Eruera Te Whiti Nia at Fale Matariki 2013

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(Pictured at Fale Matariki opening L Pita Turei, Kim Muriwai, Will Ilolahia, Eruera Te Whiti Nia)

Documentary Director/Producer/Artist Eruera Te Whiti Nia, lives on his ancestral land in Taputapuatea, Avarua Rarotonga and he was a keynote speaker at Fale Matariki 2013.

Erueras’ parents Te Ora o te Tangata Rangatira and Inanui i te Rangi raised him along with his twin brother Henere and three other siblings  near Takapuwahia Marae in Porirua, Wellington. His ancestor was Lieut-Colonel Eruera Te Whiti o Rongomai Love a Commander of the 28th Māori Battalion.

In 1957, when Eruera was 6 years old, his grandmother took him on an aeroplane to live at Parihaka. He was raised there until he was 9 years old. It was here as a young child that he first met many of the Taranaki kuikui that he would return 30 years later and film in the astonishing Taranaki treasure house documentary ‘ Te Atiawa o Runga Te Rangi.’

Erueras’ first foray into films were made in 1972 while a student of Rudi Gopas (Rudi was married to broadcaster Airini Grennell from Koukourarata, Ngai Tahu)  at Ilam School of Fine Arts, Canterbury University. Eruera left art school forming the Christchurch branch of ‘Ngā Tamatoa’ with Tame Iti. They were part of the Nga Tamatoa three week sit in protest on Parliament grounds that presented the 1972 Maori Language bill to parliament.

The next years were spent in protest and de-colonization activities. Eruera was active in the 1975 Maori Land March, 1977 Takaparawha – Bastion Point Land Struggle, 1978 Raglan Land Struggle, 1981 Anti-Springbok tour. During this time Eruera also maintained an active interest in the arts as a sculptor/carver part of Maori Artists and Writers – Ngā Puna Waihanga.

Eruera was introduced to John O’Shea, Pacific Films thanks to his friendship with Craig Walters (Crunch) in the late 70’s, early 80’s. Crunch was born and bred in Stratford, Taranaki and worked as Line Producer and Associate Producer at Pacific Films.

John O’Shea encouraged Eruera to write down his film ideas and Eruera began working for Pacific Films where he took a special interest in camera. Eruera was approached by Mrs Nicholas (Darcy & Garry’s mum) and encouraged to record the stories of the Taranaki kaumatua but it wasn’t until 1986 that Eruera was able with the help of Crunch and Pacific Films to complete that kaupapa.

In 1986 Eruera formed Rangiatea Films and Produced/Directed the 48 minute documentary ‘Te Atiawa o Runga te Rangi’ that was commissioned for TVNZ. A portrait of the remaining kuia and koro from Taranaki, they discuss in 100% Taranaki mita, their families, education and way of life.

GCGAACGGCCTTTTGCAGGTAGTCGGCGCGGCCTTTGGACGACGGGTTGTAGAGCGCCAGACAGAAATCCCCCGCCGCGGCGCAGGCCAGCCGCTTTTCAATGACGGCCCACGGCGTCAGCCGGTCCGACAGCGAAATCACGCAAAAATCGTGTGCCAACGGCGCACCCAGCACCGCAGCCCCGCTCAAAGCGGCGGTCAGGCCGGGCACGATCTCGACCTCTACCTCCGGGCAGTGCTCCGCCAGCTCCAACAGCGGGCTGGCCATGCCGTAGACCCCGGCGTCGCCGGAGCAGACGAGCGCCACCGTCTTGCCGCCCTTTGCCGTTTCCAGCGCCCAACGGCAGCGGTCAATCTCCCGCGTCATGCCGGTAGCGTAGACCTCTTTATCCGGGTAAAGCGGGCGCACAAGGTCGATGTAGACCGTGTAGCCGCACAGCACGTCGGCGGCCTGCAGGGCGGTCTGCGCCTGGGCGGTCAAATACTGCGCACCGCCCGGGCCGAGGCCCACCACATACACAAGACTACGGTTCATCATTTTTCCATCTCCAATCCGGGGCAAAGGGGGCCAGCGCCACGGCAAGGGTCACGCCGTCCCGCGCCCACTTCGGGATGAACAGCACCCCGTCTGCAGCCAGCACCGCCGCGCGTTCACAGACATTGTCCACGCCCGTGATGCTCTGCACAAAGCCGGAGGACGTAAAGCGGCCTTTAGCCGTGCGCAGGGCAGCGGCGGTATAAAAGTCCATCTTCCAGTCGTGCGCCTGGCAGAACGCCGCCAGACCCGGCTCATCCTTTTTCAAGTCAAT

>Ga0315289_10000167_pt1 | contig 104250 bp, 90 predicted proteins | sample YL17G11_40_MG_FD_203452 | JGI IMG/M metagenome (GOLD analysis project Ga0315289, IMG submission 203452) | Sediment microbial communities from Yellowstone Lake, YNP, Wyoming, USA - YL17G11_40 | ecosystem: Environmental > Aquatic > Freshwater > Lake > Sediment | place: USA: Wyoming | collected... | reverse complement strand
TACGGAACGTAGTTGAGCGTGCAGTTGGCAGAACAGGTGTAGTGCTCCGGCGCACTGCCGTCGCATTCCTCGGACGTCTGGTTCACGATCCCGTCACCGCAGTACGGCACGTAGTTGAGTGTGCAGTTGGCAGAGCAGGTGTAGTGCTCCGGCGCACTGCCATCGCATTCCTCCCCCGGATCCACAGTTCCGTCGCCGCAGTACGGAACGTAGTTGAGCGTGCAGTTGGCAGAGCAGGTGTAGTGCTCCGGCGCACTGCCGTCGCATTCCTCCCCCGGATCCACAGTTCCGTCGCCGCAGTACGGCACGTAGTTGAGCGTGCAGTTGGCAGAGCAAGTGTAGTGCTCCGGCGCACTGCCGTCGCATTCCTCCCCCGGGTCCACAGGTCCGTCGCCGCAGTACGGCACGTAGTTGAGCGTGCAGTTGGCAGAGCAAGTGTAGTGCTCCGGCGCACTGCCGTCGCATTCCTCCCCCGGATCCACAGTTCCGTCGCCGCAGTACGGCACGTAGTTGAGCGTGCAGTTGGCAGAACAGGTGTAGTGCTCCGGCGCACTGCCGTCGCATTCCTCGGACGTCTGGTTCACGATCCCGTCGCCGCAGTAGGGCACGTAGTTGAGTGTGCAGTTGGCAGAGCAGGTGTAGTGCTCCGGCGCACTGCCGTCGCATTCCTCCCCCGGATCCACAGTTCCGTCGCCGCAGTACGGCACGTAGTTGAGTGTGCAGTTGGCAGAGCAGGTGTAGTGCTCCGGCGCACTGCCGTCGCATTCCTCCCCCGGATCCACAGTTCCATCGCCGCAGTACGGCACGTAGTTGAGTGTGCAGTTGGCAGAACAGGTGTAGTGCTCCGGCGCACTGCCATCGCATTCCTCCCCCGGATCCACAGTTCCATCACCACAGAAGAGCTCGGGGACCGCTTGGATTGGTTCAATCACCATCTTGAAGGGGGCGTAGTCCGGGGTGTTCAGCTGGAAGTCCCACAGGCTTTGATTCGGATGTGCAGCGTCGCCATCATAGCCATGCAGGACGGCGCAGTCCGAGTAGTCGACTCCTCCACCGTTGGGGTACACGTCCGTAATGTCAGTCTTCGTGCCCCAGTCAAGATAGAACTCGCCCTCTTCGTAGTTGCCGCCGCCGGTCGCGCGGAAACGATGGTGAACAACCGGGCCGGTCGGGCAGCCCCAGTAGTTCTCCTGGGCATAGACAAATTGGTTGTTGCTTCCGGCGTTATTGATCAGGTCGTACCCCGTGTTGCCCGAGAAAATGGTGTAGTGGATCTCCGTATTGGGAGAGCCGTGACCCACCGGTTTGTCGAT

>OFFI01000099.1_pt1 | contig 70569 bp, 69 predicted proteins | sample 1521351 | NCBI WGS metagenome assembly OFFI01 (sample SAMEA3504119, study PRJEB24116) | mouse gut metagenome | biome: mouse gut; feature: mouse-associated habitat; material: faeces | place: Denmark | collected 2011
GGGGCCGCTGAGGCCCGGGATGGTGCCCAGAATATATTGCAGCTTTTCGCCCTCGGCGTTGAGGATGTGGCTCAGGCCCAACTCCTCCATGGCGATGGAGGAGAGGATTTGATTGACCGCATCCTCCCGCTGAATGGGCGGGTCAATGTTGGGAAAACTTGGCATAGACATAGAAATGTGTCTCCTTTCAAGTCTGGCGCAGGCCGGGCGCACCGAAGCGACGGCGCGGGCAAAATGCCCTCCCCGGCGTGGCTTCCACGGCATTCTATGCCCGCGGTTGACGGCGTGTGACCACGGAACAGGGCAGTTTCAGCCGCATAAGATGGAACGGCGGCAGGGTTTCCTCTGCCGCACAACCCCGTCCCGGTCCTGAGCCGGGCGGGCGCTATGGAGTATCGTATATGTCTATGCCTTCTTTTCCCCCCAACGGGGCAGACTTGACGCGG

On Tuesday 24 July 2013 Eruera traveled to Wellington thanks to NZ Film Archives and screened his films ‘Te Atiawa o Runga Te Rangi’ (1986) ‘ Huakina (1987) a look at the polluted seas and land in Taranaki due to oil drilling, ‘Nga Tai o Makiri’ (1987) a study of four Taranaki rivers, with three being almost destroyed due to dairy farming and oil drilling, ‘Te Ara Puoro o Aotearoa’ (1996) a portrait of long time colleague and fellow artist Hirini Melbourne to a largely Taranaki audience. It was around 1996 that Eruera returned to Rarotonga to care for his father after the death of his mother. Now that his father has passed, Eruera remains on their papakainga of Taputapuatea.

The Wellington reception for the films was overwhelming for Eruera made even more special by the presence of Crunch and his family and also Takau his daughter and partner with Erueras’ first mokopuna. After such a long absence from Aotearoa, it is hoped he’ll return to Parihaka to screen his films in August 2013.

Eruera returned to Rarotonga to resume filming his latest work on the Arikinui o Rarotonga that he began last year. He hopes to complete filming in all the outer islands of Rarotonga shortly. This month he will also travel to Canada with fellow sculptor Felipe Tohi (Tonga) for a symposium of Pasefika artists.

Sources: Conversations with Eruera Nia, Fale Matariki July 2013: Conversations with Craig Walters (1990 – present)  NZ Film Archives Wellington 24 July 2013 Eruera Nia Screening : Are Korero: Thesis Eruera Te Whiti Nia 2009

FALE MATARIKI – 20, 21 JULY

Ngā Wai ō Horotiu Marae, Auckland University of Technology

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Matariki is the Māori name of the Pleiades star cluster, which reappears on the night sky horizon each year in May or June. Its appearance heralds the ‘new year’ for Māori, the new season for planting and for starting new initiatives. Fale is the word ‘house’ that is shared by the indigenous peoples of  the South Pacific, whether it be whare (Māori), vale (Fijian), fale (Samoan, Tongan), hale (Hawaiian), fare (Tahitian), or ‘are (Rarotongan)

In 2013, ‘Fale  Matariki’ will bring together Māori and Pasefika film-makers, artists and educators, under the umbrella of one house, to celebrate and support each other’s work and develop strategies to build capacity for Māori Pasefika creative arts and screen production, and to take our work to a  global audience.

‘Fale Matariki’ is hosted by Te Ara Poutama, the Faculty of Māori Development at Auckland University of Technology, and is being organised by Dr. Ella Henry and film-maker Whetu Fala, of Fala Media.

This event is a collaboration between Ngā Aho Whakaari, the association of Māori in screen production, the Pacific Island Media Association, Pacific Islanders in Film & Television, Auckland Council and the Commonwealth Foundation (UK).

Also at this event will be the launch of “The Brown Book” a guideline and protocols handbook for film productions wishing to engage with Māori. It was written by the late Melissa Wikaire along with Dr Ella Henry made possible with the support of Ngā Aho Whakaari, NZ On Air and NZ Film Commission.

The event will comprise screenings of Pasifika and Māori films, archival and contemporary; workshops focussing on skills-development for the creative arts and screen production, and a forum in which to discuss strategies for building capacity, enhancing opportunities, and forging networks between and on behalf of Māori and Pasifika creative artists and film-makers, both in Aotearoa and the Pacific.

A key outcome of this gathering will be the development of a strategic vision for, and resultant infrastructure to foster a cohesive and comprehensive Pasefika Māori screen industry collaboration.

     Ngā mihi, fa’afetai lava, Fãi’åkse’ea,

thanks to;

                            PACIFIC ISLAND MEDIA ASSOCIATION